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June 13, 2019


Social Connections, Regular Checkups Important for Good Health

June 14, 2019


Social Connections, Regular Checkups Important for Good Health

WAUPACA, Wis – Men’s Health Week is June 10-16, 2019. It is held annually just before Father’s Day as a reminder for men to make good health a priority and to bring attention to preventable health concerns for boys and men.

“It’s a good reminder for men’s families and friends to encourage them to live a healthy lifestyle,” said Zachary Baeseman, MD, family medicine practitioner and associate medical director at ThedaCare Physicians-Wild Rose and Waupaca. “It’s important that men feel they have the support to talk about their health.”  

Dr. Baeseman said in his practice, one thing has become quite clear to him and that’s the importance of good social connections. He recalls a study done several years ago which determined that married men lived longer than unmarried men.

“I used to think it was because married men’s wives made them go to the doctor,” he said. “I’ve now come to believe it’s because their wives keep them more socially connected. In my circle of male friends, it’s our wives who often organize our get-togethers. Having good social interactions is more important for our health than we may realize.”

According to the Men’s Health Network, on average, men die five years earlier than women. And, they typically die from one of the top 10 health concerns – heart disease, cancer (lung, prostate, colon/rectal, testicular), injuries, stroke, chronic obstructive pulmonary disease (COPD), diabetes, influenza (pneumonia), suicide, kidney disease and Alzheimer’s.

Dr. Baeseman said men typically develop heart disease 10 years earlier than women.

“Maintaining good cardiovascular health and working out regularly is vital to men’s continued good health,” he said. “It’s important that men have a regular exercise practice that includes a cardiovascular activity.”

Dr. Baeseman recommends picking something you enjoy; if you don’t like to run, don’t become a runner.

“Bike, hike, kayak, snow ski, hunt – do something you enjoy because you’re more likely to keep up the practice,” he said. “Just be sure it gets your heart rate elevated for a period of time.”

Dr. Baeseman added that cardiovascular exercise isn’t all that’s needed.

“Muscle mass is also important; poor muscle mass is directly related to mortality,” he said. “It’s also good to include some weight-lifting exercises as part of your workout routine to keep muscles toned.”

Dr. Baeseman recommends tips for healthy living:

  • Stop smoking.
  • Maintain a healthy weight.
  • Engage in some type of physical activity every day.
  • Eat a heart-healthy diet.
  • Maintain good control of blood pressure, cholesterol and diabetes.
  • Continue close relationships with a circle of friends
  • Get routine medical care and physical examinations.
  • Get recommended screenings for prostate and colon cancer.
  • Perform routine home testicle exams.
  • Keep mentally active.
  • Seek help for symptoms of depression.

Statistics show that men visit primary care providers less often than women. Men’s Health Week’s goal is to encourage men and boys to seek regular medical advice and early treatment for disease and injuries.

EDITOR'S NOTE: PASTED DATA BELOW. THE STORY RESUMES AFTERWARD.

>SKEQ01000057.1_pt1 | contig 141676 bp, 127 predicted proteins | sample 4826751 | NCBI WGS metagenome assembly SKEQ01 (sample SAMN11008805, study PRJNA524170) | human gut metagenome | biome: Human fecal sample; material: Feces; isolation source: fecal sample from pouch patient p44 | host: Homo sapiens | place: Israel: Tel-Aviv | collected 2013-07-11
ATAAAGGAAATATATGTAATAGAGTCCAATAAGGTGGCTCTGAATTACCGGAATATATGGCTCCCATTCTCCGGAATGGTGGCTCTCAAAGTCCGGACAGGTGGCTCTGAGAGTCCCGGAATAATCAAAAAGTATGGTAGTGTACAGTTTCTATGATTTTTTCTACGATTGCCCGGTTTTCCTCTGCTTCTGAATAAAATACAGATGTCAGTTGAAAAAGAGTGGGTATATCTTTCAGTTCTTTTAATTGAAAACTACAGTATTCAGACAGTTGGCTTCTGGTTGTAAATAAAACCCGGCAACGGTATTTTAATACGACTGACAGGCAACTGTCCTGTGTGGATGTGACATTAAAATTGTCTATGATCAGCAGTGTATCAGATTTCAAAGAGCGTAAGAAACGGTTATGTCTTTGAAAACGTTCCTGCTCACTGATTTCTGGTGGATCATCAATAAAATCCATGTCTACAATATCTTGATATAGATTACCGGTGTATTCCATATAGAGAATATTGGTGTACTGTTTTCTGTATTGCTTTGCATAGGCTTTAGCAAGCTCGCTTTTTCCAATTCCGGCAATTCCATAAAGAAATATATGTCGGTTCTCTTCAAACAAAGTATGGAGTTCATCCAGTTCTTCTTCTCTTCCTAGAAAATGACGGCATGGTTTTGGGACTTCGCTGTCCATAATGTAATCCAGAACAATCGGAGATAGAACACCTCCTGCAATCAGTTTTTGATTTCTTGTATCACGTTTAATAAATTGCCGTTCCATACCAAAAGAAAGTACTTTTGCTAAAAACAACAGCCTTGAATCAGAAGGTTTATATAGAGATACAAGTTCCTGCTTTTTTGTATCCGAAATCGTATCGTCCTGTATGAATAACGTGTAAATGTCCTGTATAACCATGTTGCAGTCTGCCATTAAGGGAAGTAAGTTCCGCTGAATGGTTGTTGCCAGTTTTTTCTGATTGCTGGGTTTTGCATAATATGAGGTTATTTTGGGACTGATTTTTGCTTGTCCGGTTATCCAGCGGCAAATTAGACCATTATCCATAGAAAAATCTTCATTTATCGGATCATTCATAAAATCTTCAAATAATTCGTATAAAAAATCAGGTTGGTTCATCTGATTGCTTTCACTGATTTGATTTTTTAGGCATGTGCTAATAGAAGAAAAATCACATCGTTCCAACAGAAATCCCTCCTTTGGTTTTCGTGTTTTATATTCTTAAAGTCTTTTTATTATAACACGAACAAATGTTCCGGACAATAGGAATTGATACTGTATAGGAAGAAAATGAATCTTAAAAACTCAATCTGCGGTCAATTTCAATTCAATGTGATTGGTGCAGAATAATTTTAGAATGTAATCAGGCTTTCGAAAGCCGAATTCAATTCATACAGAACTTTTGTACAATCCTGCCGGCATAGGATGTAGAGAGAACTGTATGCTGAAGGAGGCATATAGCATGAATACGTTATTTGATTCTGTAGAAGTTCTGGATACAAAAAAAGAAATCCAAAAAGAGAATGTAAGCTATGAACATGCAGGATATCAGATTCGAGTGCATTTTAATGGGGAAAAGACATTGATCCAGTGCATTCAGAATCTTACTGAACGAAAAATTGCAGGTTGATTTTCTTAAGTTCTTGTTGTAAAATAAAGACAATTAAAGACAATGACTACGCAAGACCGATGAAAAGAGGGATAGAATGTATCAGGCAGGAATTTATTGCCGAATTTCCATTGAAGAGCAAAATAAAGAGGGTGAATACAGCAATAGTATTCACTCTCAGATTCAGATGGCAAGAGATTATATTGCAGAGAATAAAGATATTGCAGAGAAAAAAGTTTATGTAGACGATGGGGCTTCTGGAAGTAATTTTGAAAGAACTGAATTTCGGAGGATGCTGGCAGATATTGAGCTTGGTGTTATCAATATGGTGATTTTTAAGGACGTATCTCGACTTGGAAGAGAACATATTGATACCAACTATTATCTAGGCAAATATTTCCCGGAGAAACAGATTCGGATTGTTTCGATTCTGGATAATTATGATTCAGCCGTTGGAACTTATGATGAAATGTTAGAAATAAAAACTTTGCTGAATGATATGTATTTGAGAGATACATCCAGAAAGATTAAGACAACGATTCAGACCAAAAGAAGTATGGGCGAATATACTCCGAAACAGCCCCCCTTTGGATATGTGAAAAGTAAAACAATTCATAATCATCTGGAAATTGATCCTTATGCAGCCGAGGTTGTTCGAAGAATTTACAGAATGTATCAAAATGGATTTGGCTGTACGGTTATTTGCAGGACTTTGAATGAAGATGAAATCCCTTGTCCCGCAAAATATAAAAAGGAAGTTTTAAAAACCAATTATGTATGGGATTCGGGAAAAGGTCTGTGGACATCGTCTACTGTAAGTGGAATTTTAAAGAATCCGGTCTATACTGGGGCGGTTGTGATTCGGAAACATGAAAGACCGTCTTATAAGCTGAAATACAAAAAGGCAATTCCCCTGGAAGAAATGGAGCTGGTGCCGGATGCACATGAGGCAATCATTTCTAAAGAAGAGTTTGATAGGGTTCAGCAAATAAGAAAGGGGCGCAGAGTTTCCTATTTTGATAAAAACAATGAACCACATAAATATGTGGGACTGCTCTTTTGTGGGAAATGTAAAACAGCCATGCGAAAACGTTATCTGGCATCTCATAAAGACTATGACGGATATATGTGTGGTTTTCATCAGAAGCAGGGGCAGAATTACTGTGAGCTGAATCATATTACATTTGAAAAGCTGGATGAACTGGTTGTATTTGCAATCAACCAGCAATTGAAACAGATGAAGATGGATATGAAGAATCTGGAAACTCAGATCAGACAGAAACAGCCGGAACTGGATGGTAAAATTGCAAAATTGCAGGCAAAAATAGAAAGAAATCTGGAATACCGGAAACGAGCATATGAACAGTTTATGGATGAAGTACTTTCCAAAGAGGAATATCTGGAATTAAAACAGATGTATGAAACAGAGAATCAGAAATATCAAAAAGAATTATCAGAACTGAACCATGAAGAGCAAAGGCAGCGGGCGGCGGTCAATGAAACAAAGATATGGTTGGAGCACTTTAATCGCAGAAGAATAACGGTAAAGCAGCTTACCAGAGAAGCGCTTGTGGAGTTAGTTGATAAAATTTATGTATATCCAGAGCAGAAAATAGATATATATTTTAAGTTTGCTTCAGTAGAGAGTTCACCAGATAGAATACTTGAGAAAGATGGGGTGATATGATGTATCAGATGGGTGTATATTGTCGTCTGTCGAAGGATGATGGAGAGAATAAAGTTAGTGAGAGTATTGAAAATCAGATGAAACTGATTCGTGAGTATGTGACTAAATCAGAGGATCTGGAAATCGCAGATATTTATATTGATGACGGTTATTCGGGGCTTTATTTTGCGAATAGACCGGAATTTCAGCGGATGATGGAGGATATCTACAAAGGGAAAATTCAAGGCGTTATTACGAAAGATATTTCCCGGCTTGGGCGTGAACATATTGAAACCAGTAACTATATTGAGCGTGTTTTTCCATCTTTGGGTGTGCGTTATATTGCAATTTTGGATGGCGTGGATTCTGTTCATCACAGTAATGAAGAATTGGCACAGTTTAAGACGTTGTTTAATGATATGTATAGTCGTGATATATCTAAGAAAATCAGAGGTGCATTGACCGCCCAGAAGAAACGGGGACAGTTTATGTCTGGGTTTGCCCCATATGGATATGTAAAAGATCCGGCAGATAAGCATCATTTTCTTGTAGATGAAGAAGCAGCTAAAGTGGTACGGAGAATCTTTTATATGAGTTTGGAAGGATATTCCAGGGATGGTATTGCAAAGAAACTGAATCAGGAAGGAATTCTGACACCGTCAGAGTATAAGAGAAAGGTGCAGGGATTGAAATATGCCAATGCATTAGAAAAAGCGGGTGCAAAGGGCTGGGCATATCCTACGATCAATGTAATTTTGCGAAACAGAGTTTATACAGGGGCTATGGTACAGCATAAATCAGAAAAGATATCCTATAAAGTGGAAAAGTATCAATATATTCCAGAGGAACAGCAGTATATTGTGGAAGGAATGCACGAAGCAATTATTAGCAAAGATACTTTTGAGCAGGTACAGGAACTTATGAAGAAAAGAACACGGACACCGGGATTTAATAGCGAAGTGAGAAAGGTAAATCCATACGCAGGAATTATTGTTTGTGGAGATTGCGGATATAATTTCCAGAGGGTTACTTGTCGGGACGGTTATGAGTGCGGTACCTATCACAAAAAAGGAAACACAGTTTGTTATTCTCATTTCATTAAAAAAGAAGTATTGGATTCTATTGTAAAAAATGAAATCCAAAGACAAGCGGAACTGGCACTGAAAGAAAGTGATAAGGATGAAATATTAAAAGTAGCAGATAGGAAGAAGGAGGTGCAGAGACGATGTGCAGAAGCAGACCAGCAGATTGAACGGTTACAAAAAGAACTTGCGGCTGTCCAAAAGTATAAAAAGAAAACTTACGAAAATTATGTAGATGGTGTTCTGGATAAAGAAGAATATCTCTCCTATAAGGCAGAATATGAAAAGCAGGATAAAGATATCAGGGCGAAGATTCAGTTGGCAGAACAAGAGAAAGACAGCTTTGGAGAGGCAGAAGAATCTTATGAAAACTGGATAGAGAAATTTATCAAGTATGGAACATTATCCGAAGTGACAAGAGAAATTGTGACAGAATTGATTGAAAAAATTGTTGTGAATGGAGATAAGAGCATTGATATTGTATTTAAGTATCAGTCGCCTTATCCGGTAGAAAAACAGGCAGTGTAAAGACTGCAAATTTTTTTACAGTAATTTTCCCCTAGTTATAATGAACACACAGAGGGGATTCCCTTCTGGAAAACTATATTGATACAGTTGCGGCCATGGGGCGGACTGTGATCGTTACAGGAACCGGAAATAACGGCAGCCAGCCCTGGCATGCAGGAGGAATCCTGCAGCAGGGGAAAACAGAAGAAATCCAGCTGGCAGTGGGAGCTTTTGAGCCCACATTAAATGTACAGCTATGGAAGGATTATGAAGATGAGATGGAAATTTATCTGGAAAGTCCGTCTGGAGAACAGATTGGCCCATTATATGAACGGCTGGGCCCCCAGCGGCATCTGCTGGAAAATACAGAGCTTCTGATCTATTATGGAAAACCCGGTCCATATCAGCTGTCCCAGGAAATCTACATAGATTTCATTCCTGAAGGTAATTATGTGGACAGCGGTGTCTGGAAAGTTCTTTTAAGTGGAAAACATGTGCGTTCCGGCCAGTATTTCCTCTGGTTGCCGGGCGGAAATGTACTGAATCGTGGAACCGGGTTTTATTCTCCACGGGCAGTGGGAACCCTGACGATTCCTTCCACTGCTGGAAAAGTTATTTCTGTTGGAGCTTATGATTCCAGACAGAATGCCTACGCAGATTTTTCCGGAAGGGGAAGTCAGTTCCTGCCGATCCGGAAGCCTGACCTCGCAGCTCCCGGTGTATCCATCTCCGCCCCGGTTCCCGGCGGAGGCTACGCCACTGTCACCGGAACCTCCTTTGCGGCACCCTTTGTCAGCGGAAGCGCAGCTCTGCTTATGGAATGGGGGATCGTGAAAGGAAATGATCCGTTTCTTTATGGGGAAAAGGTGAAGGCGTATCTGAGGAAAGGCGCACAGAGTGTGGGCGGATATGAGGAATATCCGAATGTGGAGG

“Many men avoid seeing their health care providers and that’s not a smart plan in the long run,” said Dr. Baeseman. “In reality, they can be hurting the ones they love by not taking care of themselves.”

At times, men might need encouragement to make appointments with their provider.

“Some men don’t want any tests done – no colonoscopies or other tests – because they fear the procedure or possible results,” explained Dr. Baeseman. “I bring up the analogy of would they take their car to a mechanic and not have the oil changed or the tires rotated? So why wouldn’t they take care of their own body so it can run well for as long as possible? Fearing something that might happen is a mindset that needs to change.”

Dr. Baeseman said that if a man is having trouble talking with his doctor about his health concerns, then finding a different provider might help.

“Your doctor should be someone with whom you’re comfortable discussing your health issues. That’s why you’re there, to make your life better,” he said. “Your health belongs to you; you should cherish it and work toward staying healthy for as long as possible for the benefit of you and your family.”

About ThedaCare

For more than 110 years, ThedaCare® has been committed to finding a better way to deliver serious and complex healthcare to patients throughout Northeast and Central Wisconsin. The organization serves a community of more than 600,000 residents and employs more than 6,700 healthcare professionals throughout the regions. ThedaCare has seven hospitals located in Appleton, Neenah, Berlin, Waupaca, Shawano, New London and Wild Rose as well as 31 clinics in nine counties. ThedaCare is the first in Wisconsin to be a Mayo Clinic Care Network Member, giving our specialists the ability to consult with Mayo Clinic experts on a patient’s care. ThedaCare is a non-profit healthcare organization with a level II trauma center, comprehensive cancer treatment, stroke and cardiac programs as well as a foundation dedicated to community service.